Off the Shelf: ‘Compass Lines’ offers quiet contemplations on place and purpose

I’ve had a copy of “Compass Lines” sitting on my shelf for over a year. When I first picked it up, I wasn’t in the right place to engage with it. Recently, grappling with some of my own questions about belonging and purpose, it seemed the right time to revisit it — and I found a lot to connect with in the quiet, thoughtful essays that fill its pages.

“Compass Lines” is a collection of stories, written by Messick, about travels undertaken across a broad swath of his life.

In each, he grapples with questions about place, presence and residence as he adventures in Alaska, Syria, America’s southern border and others. In each of these places, in each of these essays, he describes lessons learned and connections made — in many, the takeaway seems to be that he is encroaching on places and cultures beyond his understanding.

The stories each are varied; Messick describes summer jobs, cycling, canoeing and hunting in ways that could easily have been read as exciting tales of adventures past. Instead, in each the tone feels much quieter and more contemplative. He tells each story with vulnerability as he interrogates his own mistakes and exploitations.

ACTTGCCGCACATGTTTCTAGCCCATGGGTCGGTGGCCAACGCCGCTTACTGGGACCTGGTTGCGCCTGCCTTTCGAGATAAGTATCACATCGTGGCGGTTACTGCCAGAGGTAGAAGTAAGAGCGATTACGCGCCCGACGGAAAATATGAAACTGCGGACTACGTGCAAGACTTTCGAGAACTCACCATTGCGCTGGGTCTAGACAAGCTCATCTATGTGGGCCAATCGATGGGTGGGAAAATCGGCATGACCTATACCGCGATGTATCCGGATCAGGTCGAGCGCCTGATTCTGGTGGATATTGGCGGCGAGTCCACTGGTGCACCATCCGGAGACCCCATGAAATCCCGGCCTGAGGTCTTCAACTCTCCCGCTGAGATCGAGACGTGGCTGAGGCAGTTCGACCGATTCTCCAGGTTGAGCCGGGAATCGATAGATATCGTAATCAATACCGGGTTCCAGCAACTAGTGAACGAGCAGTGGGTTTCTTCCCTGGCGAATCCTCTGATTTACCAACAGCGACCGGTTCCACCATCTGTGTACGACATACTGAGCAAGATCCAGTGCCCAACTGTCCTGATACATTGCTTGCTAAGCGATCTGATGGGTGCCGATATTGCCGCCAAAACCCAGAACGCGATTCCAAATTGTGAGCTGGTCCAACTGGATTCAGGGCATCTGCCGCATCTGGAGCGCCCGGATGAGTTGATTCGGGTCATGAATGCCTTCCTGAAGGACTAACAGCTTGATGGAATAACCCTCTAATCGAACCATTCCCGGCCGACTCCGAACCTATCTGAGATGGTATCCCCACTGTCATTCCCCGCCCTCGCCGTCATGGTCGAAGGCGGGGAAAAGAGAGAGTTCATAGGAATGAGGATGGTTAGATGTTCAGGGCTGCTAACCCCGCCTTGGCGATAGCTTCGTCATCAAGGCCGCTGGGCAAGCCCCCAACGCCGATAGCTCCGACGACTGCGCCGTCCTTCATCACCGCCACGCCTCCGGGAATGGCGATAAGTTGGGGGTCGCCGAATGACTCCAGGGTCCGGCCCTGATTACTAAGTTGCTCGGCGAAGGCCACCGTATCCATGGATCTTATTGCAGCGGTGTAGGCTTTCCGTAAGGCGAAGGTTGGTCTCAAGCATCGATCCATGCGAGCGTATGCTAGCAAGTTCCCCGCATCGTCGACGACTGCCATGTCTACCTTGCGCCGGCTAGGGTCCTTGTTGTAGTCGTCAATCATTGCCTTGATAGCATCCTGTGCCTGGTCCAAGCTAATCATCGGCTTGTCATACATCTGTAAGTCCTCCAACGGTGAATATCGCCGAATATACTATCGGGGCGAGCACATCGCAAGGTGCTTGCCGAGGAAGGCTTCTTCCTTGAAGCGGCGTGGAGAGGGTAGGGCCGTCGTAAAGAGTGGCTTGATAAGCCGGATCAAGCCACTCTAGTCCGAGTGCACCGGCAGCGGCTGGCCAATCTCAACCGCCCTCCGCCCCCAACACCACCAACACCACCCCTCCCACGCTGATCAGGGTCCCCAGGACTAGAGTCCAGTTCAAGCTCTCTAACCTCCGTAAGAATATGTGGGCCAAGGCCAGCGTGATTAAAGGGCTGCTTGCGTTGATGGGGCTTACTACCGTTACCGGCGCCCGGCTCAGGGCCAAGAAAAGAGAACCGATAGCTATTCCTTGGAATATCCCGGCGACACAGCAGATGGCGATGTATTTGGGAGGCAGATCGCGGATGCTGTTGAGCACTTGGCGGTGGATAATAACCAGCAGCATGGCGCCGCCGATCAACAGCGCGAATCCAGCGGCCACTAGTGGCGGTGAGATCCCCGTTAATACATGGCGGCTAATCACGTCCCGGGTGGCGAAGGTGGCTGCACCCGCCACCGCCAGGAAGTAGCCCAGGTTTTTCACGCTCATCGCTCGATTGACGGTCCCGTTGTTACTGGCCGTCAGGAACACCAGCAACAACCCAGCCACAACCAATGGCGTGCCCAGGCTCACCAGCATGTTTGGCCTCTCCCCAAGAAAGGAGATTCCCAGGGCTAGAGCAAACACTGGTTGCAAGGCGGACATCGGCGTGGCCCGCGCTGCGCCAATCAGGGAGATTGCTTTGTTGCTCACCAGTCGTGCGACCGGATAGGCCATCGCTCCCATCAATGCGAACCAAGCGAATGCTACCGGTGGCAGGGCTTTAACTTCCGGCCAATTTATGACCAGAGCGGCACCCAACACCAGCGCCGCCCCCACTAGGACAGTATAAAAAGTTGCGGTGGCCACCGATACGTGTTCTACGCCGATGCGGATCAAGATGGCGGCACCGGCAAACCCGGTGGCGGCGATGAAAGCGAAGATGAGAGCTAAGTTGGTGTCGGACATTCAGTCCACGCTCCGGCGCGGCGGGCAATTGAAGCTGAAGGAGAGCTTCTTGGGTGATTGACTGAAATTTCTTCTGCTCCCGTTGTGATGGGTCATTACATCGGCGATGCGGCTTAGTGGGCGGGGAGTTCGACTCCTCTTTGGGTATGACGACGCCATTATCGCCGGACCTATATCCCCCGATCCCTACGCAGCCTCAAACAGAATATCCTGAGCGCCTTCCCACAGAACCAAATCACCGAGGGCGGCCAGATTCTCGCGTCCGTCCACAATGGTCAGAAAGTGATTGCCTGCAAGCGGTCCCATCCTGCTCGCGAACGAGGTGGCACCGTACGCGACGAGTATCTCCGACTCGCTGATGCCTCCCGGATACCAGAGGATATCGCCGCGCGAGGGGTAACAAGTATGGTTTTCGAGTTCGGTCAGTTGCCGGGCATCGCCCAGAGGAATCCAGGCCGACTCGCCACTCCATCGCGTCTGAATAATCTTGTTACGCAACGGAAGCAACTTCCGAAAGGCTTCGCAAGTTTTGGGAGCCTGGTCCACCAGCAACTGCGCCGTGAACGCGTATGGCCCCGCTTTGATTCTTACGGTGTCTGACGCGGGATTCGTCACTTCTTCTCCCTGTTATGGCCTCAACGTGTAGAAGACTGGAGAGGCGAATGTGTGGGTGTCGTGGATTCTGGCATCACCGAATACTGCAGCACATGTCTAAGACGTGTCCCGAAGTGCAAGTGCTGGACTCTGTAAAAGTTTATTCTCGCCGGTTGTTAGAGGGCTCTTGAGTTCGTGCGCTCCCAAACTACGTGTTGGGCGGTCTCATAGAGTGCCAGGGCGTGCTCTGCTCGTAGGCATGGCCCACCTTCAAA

Rather than tell an adrenaline-fueled story about time spent fighting forest fires, he interrogates his place and his connections with the other people around him — “in truth, work on fire is often tedious.”

The text reads in many ways as a confession — one undertaken in a compelling, earnest desire to find a greater understanding of the world, and a more intentional and ethical presence in it.

Though Messick’s stories are scattered through time and location, there are throughlines of his thought, of that relationship with the wilderness, and of his relationships with other people that are developed throughout, drawing the reader along as the ideas in the text lead to its heavier conclusions.

Many of the stories in the book take place in Alaska, where Messick describes struggles to contend with the influence of non-indigenous cultures. He remarks that even after a decade living in Alaska, he’s still not comfortable calling it home — “connected to a place where I didn’t quite belong.”

Belonging is a subject I’ve been grappling with in ways that don’t necessarily match the ones that Messick tackles in “Compass Lines,” but his reflections consistently leave me thinking, even if, as he promised when we spoke a year ago, the book doesn’t necessarily offer easy answers to its questions.

“Compass Lines” was published in 2023 by Alaska-based Porhyry Press.

Reach reporter Jake Dye at